Rasha Al Aqeedi
Senior Analyst and Program Head, Human Security Unit
Rasha is a Senior Analyst and the Head of the Nonstate Actors program in the Human Security Unit at the Newlines Institute. Prior to joining the Newlines Institute, Rasha was the editor in charge of “Irfaa Sawtak,” a U.S.-based platform that offers insights into post-conflict communities in Iraq and Syria through personal digital storytelling, essays, and photo collections.
Rasha has served as a fellow researcher at Foreign Policy Research Institute and George Washington University’s Program on Extremism. Before relocating to the United States, Rasha was on the editorial board at Al Mesbar Research and Studies Center in Dubai where she served as a researcher and security consultant.
Her commentary and publications focus on armed groups, radicalization, Middle Eastern geopolitics, and contemporary Iraqi politics and society. Her work has been featured in The Atlantic, The Independent, The National, The New York Times, and The American Interest. She is an alum of the University of Mosul and holds a Masters of Arts in Translation and Linguistics.
Non-Resident Visiting Fellow, Georgetown University’s Center for Contemporary Arab Studies (CCAS); Adjunct Lecturer, Georgetown University’s Global Human Development Program.
At Georgetown, Salma works as the chief data analyst on Access to Durable Solutions Among IDPs in Iraq, a collaborative project between CCAS and the International Organization for Migration. Salma is also a Senior Research Specialist at Arab Barometer, a research network housed at Princeton University. There, she directs the research team and is responsible for methodological design, survey questionnaire development, and analysis and dissemination of data. She works closely with Arab Barometer’s regional implementing partners to run capacity-building training sessions, solicit feedback on questionnaire design, and coordinate field research. Salma has more than a decade of experience designing and conducting mixed-method research projects throughout the region including in Syria, Lebanon, Jordan, Iraq, Libya, and Turkey.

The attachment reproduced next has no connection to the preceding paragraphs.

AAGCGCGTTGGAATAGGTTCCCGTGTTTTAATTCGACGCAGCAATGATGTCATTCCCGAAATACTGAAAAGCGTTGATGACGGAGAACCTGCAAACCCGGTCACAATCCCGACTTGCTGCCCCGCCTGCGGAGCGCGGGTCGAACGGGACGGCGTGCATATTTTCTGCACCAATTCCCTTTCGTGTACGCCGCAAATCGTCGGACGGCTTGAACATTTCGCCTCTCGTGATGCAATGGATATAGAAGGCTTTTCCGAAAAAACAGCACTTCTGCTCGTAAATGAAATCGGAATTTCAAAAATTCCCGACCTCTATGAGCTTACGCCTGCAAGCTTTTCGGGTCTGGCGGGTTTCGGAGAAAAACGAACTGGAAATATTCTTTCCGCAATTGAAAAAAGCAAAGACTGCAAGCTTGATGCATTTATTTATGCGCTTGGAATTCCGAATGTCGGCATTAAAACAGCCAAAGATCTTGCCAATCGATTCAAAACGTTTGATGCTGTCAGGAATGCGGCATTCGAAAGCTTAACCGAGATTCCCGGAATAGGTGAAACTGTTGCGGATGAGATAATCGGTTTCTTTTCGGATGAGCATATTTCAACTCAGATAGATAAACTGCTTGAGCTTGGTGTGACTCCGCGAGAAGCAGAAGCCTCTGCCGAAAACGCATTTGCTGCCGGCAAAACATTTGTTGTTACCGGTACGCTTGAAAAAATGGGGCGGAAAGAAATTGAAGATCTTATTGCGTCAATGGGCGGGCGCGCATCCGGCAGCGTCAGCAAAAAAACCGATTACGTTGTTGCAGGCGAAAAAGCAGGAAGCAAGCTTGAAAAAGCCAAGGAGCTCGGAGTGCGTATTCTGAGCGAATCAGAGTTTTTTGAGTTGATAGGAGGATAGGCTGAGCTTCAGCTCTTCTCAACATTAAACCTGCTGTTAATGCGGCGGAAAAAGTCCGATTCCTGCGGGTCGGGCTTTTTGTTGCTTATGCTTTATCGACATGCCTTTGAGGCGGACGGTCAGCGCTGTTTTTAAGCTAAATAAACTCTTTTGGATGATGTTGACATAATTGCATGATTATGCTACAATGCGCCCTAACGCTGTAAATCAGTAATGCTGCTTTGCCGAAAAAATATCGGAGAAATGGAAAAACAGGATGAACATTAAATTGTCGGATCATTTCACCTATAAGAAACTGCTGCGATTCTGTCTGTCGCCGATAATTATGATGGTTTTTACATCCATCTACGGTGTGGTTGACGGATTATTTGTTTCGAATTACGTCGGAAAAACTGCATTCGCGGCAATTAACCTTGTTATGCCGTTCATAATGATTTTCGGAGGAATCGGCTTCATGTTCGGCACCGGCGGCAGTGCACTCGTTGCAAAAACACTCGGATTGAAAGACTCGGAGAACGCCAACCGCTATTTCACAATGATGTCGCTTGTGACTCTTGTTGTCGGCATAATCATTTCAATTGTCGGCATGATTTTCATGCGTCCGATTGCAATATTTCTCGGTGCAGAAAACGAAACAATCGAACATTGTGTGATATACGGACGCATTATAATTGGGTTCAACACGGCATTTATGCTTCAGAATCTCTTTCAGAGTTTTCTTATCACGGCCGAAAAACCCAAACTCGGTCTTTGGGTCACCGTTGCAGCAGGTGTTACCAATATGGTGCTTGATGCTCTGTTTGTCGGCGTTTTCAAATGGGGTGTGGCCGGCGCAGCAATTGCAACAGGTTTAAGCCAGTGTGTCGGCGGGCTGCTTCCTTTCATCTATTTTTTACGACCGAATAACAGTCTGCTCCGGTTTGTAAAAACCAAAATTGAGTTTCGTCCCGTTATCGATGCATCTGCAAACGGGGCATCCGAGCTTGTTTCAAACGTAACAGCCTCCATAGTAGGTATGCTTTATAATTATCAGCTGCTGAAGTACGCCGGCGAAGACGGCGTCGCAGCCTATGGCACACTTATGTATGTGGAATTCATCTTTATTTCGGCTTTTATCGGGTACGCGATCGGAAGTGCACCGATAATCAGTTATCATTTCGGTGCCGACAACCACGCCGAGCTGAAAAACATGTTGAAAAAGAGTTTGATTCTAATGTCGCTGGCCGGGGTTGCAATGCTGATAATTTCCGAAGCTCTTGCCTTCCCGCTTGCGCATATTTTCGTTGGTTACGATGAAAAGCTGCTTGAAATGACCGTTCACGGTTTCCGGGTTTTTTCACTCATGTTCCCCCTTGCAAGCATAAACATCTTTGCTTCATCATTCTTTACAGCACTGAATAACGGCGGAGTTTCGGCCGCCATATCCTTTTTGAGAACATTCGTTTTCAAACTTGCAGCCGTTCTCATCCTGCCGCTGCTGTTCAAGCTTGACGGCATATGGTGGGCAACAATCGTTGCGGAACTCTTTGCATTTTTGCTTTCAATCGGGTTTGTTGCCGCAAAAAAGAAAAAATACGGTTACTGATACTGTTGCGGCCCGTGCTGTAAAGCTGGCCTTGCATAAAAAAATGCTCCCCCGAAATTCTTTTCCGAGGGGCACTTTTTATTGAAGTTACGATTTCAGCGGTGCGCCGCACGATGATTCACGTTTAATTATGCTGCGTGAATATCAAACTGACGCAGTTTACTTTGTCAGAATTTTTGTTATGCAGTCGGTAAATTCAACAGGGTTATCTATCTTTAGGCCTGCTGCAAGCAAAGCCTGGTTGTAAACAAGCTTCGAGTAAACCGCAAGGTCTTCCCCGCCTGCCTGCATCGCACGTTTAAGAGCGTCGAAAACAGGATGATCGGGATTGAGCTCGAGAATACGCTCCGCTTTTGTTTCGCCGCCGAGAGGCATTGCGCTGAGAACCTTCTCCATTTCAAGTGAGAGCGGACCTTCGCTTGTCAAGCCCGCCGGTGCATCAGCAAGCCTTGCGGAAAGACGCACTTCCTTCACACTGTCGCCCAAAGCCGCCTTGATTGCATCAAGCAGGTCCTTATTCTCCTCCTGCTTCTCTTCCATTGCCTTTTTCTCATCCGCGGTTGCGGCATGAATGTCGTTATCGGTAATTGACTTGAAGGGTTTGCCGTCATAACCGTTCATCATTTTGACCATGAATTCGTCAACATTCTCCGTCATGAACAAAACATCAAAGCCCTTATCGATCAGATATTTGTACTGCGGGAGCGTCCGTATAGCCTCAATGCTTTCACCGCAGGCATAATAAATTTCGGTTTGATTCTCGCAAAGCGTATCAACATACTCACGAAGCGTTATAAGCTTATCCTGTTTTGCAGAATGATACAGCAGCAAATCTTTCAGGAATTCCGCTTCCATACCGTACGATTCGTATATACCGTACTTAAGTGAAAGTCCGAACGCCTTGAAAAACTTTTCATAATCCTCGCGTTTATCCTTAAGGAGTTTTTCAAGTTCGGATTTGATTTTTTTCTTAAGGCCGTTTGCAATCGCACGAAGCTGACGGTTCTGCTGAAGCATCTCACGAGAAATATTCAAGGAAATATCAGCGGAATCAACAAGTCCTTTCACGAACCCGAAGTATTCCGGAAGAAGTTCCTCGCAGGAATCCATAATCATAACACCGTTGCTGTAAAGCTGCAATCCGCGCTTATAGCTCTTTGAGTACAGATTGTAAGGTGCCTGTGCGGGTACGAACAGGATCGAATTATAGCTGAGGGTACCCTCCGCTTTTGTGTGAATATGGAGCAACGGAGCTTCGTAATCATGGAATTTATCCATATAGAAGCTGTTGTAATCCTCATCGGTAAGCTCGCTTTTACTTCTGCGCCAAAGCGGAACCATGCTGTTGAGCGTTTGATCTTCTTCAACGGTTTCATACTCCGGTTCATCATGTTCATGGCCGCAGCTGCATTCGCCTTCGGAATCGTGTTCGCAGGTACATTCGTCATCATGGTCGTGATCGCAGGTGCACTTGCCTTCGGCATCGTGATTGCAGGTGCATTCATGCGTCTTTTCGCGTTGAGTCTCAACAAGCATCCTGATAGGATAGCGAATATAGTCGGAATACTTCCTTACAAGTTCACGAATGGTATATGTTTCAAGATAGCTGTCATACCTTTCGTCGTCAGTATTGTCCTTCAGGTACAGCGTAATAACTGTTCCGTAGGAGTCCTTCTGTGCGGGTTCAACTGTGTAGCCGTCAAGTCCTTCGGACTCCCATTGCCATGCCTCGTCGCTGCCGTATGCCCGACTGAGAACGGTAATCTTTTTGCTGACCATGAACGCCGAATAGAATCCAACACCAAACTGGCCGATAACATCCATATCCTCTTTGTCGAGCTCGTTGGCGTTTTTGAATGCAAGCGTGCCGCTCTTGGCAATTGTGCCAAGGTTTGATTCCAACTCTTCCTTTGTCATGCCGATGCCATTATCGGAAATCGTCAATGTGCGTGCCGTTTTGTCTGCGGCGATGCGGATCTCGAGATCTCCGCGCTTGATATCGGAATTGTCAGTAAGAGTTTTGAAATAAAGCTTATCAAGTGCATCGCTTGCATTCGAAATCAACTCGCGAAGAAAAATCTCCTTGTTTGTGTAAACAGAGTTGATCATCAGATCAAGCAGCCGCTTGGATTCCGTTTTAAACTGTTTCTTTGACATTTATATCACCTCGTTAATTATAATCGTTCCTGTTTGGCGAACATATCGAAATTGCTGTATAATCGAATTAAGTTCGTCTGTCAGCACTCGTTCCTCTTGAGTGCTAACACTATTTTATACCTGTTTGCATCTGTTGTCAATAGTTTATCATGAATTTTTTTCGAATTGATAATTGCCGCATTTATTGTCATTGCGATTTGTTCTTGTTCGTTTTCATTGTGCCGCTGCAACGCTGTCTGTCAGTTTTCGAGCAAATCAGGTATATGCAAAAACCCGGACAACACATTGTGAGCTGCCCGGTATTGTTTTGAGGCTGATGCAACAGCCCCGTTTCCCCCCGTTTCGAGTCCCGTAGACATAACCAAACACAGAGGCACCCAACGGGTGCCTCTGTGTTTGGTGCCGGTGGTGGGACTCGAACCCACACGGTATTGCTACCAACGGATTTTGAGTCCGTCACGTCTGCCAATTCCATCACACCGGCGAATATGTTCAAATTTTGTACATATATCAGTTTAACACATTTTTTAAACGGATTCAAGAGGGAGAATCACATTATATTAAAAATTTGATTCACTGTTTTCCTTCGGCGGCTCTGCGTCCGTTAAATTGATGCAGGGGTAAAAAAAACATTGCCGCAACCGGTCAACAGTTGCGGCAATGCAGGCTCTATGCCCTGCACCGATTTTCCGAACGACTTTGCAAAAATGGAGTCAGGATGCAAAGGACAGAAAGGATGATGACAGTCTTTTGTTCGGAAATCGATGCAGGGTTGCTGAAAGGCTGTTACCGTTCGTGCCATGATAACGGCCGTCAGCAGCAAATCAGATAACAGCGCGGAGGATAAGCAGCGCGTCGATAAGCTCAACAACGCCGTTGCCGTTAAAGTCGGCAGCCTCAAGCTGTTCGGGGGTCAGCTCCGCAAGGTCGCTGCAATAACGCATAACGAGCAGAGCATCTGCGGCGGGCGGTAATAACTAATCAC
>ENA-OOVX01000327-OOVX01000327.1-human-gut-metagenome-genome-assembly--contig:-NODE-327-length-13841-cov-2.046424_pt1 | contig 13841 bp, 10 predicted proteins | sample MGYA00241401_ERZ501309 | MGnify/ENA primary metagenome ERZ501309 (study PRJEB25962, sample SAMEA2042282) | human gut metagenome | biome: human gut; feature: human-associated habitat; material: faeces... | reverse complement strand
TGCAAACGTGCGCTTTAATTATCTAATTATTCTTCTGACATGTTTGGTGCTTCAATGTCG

Anas Alqaed (moderator)
Public Relations Specialist, Gulf International Forum
Anas is a Public Relations Specialist at the Gulf International Forum. In addition to his role, he has conducted extensive research on political and social changes in Syria, Lebanon, and Iraq, and the power and influence of paramilitary groups throughout the Middle East. Before joining the Gulf International Forum, Anas worked for the United Nations High Commissioner for Refugees (UNHCR) for 10 years in Syria IDP Operation, Iraq Refugee Operation, and Libya Refugee Operation. At UNHCR, he specialized in refugee community resilience, capacity-building for governmental and non-governmental organizations, and community mobilization. Anas is a Master’s candidate in International Public Policy at the Johns Hopkins School of Advanced International Studies. He holds a dual BA in Political Science and Social Studies from Bemidji State University in Minnesota.